I didn’t think that the mūgogo bridges still exist but it seems they still do. As I walked across these logs to start the hike up kīrīmīri forest, I couldn’t help but remember my childhood days. You see being born and raised by staunch Presbyterian parents clearly stated that going to Sunday school was not an option but the only available option. Having to explain to a church elder why you had not gone to church was a task more uphill than this hike.
The most important period during those Sunday school times was during the Parish competitions. We’d start with rigorous practice on the set piece, choral verses, folk tunes and drama. The month’s long practice time meant that after school chores were waived since we had to go to church every evening for practice. It also meant that Saturday and Sunday afternoons would be devoted to the same course. That is how I crammed psalms 121 and can still do it in my dreams if demanded to do so.I still remember this set piece, ‘yes I walk the King’s highway.’ And ooh how we walked that highway.
The night before the material day, we’d hardly sleep knowing that tomorrow we’d get to eat the mini bread and drink a soda. Back then those were rare commodities. On the material day, we’d arrive earlier than expected. We didn’t want to be left by the canter. Don’t look at me that way, there were no school buses to ferry us so the only mode of transport was a canter. We’d hold onto that rope that was used to hoist one into the truck like that video of maroon commandos in, ‘wanamaruni shika shika kamba tupande, twendeni zetu tuchezee ngoma wanakomando.’ Truth be told when the whole group climbed into the canter we’d hardly have enough space to breath. We were like sheep being taken to the slaughter house, but our spirits would not be dampened. We’d sing the whole way to our destinations which would sometimes be as far as Maragīma. I wonder how we managed to arrive with our voices intact. Try that today and pharyngitis will be knocking on your pharynx.
Upon arrival each team would look for a base and that metallic blue box used for storing uniforms would be opened and voila a stampede would begin. Everyone scrambled to grab theirs some only managing to get pieces that were too short. It was like the scramble for Africa. However once we managed to wear the navy blue dresses which had a white collar we’d grin triumphantly like we had just auditioned for a place in the Brooklyn tabernacle choir and been successful. It did not matter if one had shoes or not, we felt dignified.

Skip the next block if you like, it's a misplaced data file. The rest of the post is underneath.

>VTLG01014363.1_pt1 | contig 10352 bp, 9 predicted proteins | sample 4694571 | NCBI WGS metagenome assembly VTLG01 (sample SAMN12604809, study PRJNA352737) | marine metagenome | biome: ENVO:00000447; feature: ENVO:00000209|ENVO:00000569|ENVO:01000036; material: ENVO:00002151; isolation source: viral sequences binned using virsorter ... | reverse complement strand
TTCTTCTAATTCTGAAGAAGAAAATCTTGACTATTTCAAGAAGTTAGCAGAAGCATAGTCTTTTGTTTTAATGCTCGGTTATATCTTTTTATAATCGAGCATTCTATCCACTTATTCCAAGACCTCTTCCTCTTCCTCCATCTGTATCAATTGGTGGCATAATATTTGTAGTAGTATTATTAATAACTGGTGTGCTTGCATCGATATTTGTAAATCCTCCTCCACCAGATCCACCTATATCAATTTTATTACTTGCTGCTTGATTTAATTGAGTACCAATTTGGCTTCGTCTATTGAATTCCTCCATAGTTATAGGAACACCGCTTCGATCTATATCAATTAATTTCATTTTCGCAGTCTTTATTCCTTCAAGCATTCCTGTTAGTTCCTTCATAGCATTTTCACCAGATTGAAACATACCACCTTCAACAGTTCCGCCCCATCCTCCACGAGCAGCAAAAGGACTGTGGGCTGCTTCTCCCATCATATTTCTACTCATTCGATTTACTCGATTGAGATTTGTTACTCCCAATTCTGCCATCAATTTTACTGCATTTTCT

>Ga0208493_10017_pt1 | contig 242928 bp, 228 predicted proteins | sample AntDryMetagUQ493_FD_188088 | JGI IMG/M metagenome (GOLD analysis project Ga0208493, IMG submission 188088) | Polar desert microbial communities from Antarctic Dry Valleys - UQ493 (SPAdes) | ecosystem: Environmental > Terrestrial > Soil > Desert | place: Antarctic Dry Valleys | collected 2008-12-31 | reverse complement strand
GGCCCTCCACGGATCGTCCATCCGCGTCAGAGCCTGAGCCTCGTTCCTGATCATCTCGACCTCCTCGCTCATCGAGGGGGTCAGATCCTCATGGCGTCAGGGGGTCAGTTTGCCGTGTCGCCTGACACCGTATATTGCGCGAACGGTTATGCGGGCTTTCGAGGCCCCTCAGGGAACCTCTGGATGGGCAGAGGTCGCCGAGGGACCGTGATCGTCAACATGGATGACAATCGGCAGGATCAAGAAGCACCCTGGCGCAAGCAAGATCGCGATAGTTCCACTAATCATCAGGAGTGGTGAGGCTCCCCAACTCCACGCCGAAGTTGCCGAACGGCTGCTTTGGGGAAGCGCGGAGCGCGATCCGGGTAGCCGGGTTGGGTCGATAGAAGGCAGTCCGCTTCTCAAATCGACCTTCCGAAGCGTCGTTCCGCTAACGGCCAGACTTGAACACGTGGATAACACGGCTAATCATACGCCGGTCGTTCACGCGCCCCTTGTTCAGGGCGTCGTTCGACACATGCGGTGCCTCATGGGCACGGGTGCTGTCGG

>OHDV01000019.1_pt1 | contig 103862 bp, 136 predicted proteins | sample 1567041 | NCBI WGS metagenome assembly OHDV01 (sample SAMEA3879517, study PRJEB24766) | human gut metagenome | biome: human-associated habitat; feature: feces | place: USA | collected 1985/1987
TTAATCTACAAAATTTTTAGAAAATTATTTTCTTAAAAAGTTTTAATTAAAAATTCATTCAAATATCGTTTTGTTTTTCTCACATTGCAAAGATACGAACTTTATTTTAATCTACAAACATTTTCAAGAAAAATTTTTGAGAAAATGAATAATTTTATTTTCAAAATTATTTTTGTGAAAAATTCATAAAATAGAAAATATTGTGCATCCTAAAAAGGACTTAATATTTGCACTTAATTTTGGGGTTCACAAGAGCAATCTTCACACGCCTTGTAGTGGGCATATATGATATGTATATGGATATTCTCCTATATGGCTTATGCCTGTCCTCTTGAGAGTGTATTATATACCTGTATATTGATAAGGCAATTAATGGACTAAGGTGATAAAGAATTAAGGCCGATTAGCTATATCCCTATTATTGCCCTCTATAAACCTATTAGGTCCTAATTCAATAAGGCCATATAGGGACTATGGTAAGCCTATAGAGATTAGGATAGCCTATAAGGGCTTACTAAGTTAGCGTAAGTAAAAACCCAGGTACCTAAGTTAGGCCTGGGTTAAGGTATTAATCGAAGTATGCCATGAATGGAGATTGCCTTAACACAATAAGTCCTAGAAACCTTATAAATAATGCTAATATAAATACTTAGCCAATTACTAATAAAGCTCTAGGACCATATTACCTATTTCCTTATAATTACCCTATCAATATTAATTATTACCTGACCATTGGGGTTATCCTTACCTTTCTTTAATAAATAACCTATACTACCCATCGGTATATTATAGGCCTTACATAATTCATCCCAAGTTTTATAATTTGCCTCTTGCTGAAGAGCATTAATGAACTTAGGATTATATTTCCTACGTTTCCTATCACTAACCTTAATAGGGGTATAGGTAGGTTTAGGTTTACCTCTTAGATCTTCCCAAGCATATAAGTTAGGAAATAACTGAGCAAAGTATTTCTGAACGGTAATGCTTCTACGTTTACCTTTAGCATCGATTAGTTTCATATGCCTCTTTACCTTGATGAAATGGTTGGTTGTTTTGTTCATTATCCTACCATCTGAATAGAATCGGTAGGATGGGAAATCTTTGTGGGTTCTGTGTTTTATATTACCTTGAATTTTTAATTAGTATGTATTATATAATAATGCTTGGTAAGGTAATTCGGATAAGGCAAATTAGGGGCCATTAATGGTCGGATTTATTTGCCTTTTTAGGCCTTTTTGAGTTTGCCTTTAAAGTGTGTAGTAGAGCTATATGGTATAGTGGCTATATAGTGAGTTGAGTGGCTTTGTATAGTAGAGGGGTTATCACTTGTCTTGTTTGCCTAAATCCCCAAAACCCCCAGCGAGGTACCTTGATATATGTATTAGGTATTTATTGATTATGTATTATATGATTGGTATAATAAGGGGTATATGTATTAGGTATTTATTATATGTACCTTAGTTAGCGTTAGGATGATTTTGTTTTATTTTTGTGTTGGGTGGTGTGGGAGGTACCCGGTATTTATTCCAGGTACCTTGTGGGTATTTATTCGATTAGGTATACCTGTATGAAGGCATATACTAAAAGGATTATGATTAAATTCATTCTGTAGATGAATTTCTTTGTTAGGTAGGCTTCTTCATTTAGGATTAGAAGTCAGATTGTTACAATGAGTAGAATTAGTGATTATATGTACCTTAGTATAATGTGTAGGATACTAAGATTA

While on stage we’d give it our all, even though Kiganjo Police college used to scoop most of the trophies. The closest we ever came to a win was number three. All in all mkate na soda was the highlight of the day.
Once upon a time when Gakware was way younger and her dance moves were uncoordinated I was eliminated from the final group. I’d go to the left when the others were going to the right. I guess that’s why that Beyonce’s song to the left has always stricked a chord with me. Anyway after elimination I went home teary and told Mama what had happened. Mama was very comforting and assured be that I’d go to Gatei (GATE 1) and I leaped with joy. Little did I know that my little Feetsubishi would be sore in the evening from walking for several miles and crossing rivers on slippery logs. That day I became mpenzi mtazamaji as I watched my peers do their thing before the adjudicators. I still got to eat kamini 😂. Glad for those log bridges though, They made it possible to eat mkate na soda; and this log too it made the hiking possible.
Kîrîmîri Forest Is an area dominated by tree vegetation in the Mukuuri locality of Runyenjes, Embu, in the country of Kenya. It is recognised as an Ecologically Sensitive Site in Africa by the International Union for Conservation of Nature. There are a variety of rare indigenous and medicinal trees that continue to face the threat of deforestation. Its center lies at a latitude of -0.41667 and longitude of 37.55 and it has an elevation of 1520 meters above sea level. The predominant languages spoken are Kiembu, Swahili, and English. The Hill is culturally famous as a hideout for Mau Mau fighters including Embu’s most venerated fighter General Kubu Kubu. Several schools have been built near the reserve. They include the Muragari Primary and Secondary Schools and Kubu Kubu Memorial School.